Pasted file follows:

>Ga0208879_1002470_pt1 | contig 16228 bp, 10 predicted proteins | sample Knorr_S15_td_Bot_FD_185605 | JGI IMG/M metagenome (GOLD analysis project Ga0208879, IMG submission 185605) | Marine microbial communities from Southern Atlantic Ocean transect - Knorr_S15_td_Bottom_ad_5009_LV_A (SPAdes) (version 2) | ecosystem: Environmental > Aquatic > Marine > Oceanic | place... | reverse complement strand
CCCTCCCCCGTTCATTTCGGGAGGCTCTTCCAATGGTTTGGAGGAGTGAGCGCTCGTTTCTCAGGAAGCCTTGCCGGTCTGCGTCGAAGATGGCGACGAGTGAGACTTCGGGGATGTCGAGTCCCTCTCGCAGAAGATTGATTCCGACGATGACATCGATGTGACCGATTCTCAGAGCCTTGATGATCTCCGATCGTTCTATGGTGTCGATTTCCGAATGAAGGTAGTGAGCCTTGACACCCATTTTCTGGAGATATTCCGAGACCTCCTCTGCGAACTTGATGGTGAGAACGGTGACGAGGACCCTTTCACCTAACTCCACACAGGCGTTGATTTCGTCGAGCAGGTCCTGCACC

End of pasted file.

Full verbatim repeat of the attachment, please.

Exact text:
>Ga0208879_1002470_pt1 | contig 16228 bp, 10 predicted proteins | sample Knorr_S15_td_Bot_FD_185605 | JGI IMG/M metagenome (GOLD analysis project Ga0208879, IMG submission 185605) | Marine microbial communities from Southern Atlantic Ocean transect - Knorr_S15_td_Bottom_ad_5009_LV_A (SPAdes) (version 2) | ecosystem: Environmental > Aquatic > Marine > Oceanic | place... | reverse complement strand
CCCTCCCCCGTTCATTTCGGGAGGCTCTTCCAATGGTTTGGAGGAGTGAGCGCTCGTTTCTCAGGAAGCCTTGCCGGTCTGCGTCGAAGATGGCGACGAGTGAGACTTCGGGGATGTCGAGTCCCTCTCGCAGAAGATTGATTCCGACGATGACATCGATGTGACCGATTCTCAGAGCCTTGATGATCTCCGATCGTTCTATGGTGTCGATTTCCGAATGAAGGTAGTGAGCCTTGACACCCATTTTCTGGAGATATTCCGAGACCTCCTCTGCGAACTTGATGGTGAGAACGGTGACGAGGACCCTTTCACCTAACTCCACACAGGCGTTGATTTCGTCGAGCAGGTCCTGCACC